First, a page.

About Moxie Girl Musings

Moxie Girl Musings is about starting over from square one after tragedy impacted my young family. It's filled with stories of triumph, struggle, snafus, hopes, and dreams. Sometimes there will be features from other writers that I like and every so often I'll include an original short story, but normally I simply write what's on my mind at the time. Welcome to my unfiltered true-life story as I figure out this thing called life. http://www.amberleaeaston.com

Sunday, March 14, 2010

Spitfire in My Blood

Lately, I've been thinking a lot about my grandparents, specifically my grandmothers.  Neither one lived easy lives, but what I remember most about them is their laughter.  Both had those toss-your-head-back-don't-care-who's-looking laughs that came deep from their core.  Neither had easy lives, my Grandma Marge was widowed with four teenagers while living on a farm in rural South Dakota during a time when working women weren't exactly the norm.   My Grandma Pearl worked hard on a farm and in a candy factory, had a daughter with Scarlett Fever, buried a son and a grandson, and could talk about the 'time the locusts destroyed the crops' with such clarity I am still afraid of grasshoppers.  Yet both women knew how to laugh, drive fast and not take crap from anyone.

Laughter is the secret to surviving life's little dramas.  Laughter combined with spunk and an 'If-You-Don't-Like-Me-Screw-You' attitude is the perfect combination for survival.  I think there is a reason they keep popping into my mind recently.  They are reminding me of where and who I come from.

If they were here--and I often wish they were--I can imagine what they would say to me.  I can imagine Grandma Marge would tell me that tragedy is part of life and would remind me how many times she started over.  She started over from scratch a lot and with far less advantages than I have.  And she did it with flair; she did everything with flair.  I can still see her peeling out of my dad's driveway in her long green car, dust flying behind the wheels, black hair flying in front of her face as red-tipped fingers blew us a kiss from the window.

If Grandma Pearl were here, she would squeeze my hand, say a few choice words about that son-of-a-bitch I married, remind me that I am Norwegian and come from a line of strong women, tell me to keep my dignity no matter what I do in my life and to always stand tall, even when the locusts come.  I can still see her cooking in her kitchen one minute before grabbing a cap gun, going outside, and shooting in the air to get rid of those 'damn Jehovah's Witnesses' once and for all while never breaking stride or messing up her red hair.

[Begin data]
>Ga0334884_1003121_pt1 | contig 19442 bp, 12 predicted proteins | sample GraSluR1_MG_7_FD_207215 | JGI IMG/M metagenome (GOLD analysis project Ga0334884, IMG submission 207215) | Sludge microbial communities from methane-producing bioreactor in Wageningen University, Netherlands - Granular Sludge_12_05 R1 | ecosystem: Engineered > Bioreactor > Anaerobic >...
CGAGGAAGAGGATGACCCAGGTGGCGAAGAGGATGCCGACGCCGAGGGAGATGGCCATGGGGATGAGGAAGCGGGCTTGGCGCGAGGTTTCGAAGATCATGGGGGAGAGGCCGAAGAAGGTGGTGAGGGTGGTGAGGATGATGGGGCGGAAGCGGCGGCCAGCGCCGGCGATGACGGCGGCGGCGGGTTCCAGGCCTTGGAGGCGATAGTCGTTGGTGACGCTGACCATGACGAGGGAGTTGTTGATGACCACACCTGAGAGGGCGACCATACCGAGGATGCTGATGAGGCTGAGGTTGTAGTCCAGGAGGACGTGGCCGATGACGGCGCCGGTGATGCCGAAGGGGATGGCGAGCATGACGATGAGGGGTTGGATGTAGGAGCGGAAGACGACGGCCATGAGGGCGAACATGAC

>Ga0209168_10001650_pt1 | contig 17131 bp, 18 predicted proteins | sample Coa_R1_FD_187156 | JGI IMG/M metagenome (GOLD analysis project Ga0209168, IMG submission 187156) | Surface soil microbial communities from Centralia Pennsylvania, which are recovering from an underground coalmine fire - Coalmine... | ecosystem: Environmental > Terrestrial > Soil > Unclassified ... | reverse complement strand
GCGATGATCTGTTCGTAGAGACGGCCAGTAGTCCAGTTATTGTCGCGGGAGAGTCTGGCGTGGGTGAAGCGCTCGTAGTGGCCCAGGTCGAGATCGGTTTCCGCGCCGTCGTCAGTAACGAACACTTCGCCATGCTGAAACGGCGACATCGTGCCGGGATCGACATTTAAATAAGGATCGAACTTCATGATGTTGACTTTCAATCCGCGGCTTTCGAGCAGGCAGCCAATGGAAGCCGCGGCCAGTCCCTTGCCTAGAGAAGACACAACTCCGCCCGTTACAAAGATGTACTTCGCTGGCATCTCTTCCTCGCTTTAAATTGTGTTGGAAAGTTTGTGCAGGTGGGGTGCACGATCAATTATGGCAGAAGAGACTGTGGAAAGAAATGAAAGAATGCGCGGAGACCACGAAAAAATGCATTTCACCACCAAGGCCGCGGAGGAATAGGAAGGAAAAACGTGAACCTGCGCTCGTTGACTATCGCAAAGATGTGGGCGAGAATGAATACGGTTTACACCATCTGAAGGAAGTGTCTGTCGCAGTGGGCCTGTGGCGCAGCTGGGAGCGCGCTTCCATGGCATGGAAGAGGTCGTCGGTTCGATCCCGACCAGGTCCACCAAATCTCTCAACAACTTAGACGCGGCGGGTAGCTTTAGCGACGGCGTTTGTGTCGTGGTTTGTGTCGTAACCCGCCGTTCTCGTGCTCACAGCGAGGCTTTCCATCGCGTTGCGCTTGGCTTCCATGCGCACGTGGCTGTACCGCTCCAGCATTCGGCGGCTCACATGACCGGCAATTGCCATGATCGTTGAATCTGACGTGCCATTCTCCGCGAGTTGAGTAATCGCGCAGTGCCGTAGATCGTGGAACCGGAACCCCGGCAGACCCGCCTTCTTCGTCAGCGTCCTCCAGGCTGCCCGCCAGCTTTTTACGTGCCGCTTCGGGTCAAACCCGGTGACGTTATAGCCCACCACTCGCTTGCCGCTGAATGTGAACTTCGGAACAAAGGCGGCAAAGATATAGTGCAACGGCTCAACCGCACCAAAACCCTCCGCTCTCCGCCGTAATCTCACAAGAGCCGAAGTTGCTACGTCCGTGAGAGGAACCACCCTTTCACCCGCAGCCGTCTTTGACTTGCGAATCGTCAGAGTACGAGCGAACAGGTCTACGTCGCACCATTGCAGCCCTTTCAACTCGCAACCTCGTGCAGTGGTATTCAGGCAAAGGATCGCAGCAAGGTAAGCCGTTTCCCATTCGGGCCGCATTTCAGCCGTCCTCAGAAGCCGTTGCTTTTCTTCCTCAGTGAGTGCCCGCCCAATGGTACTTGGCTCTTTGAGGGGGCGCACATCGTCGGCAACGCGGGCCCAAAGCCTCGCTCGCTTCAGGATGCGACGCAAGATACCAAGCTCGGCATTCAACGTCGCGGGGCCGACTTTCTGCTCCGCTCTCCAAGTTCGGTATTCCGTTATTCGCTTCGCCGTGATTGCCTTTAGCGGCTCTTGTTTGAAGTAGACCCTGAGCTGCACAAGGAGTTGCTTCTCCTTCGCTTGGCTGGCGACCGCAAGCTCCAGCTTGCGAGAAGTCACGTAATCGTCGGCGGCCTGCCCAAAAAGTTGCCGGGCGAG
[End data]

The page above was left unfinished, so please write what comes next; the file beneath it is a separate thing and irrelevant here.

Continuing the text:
Spitfires are my heritage.  I remember these women I was so blessed to know and am inspired.  I think it does all of us good to remember our heritage and honor those who made us who we are.

I am the granddaughter of Marge Ordal and Pearl Thompson.  I come from a long line of Norwegian women who could make lefse and toss back a shot of whiskey at the same time, who drove fast, who lived fully, who loved with their entire beings, and who walked with strength and grace even when the locusts came.


  1. That's precisely who I hope my grandson remembers me!

  2. Amber, Thank you for sharing about these awesome role models in your life. There is a thread of them that is even evident in your writings. It is no wonder that people are drawn to you. More importantly, there are great words of wisdom in what you KNOW they would say to you. Whatever your Grandmother Pearl's few choice words would be regarding "the elephant in the room", I couldn't agree more! Listening to their voices should continue to prod and surge you forward.

    The element of laugher seems increasingly distant in society today as people tune out others; a disconnect in the midst of cell phone connectedness. Lost moments of humor in the here and now.

    Curious, I have a great aunt whose maiden name was Pearl Thompson! She was a turn-of-the-century, back holler WV feisty pistol herself. What a confidence booster to see such risk takers still having a new penny shine to them, even in old age, while remaining as sturdy as an Amish barn.

    For experiment's sake, can you imagine spending a full week in the mode of, "What would Marge do?" at every turn; then the next week go into the mode, "What would Pearl do?" I dare say your kids might be "scared straight" -- ALL of us! lol
    By the third week, "What would Amber do?" may take on a whole new meaning as you walk with your own unique strength and grace.

    Let the Marge-isms begin...but better get those nails done first ;)

  3. I love you, SLT. :-) I have done your experiment this week, which resulted in my current post. I like the idea of Marge and Pearl walking beside me and giving me counsel even now. It's true...no one dies when they remain vivid memories in our hearts and minds.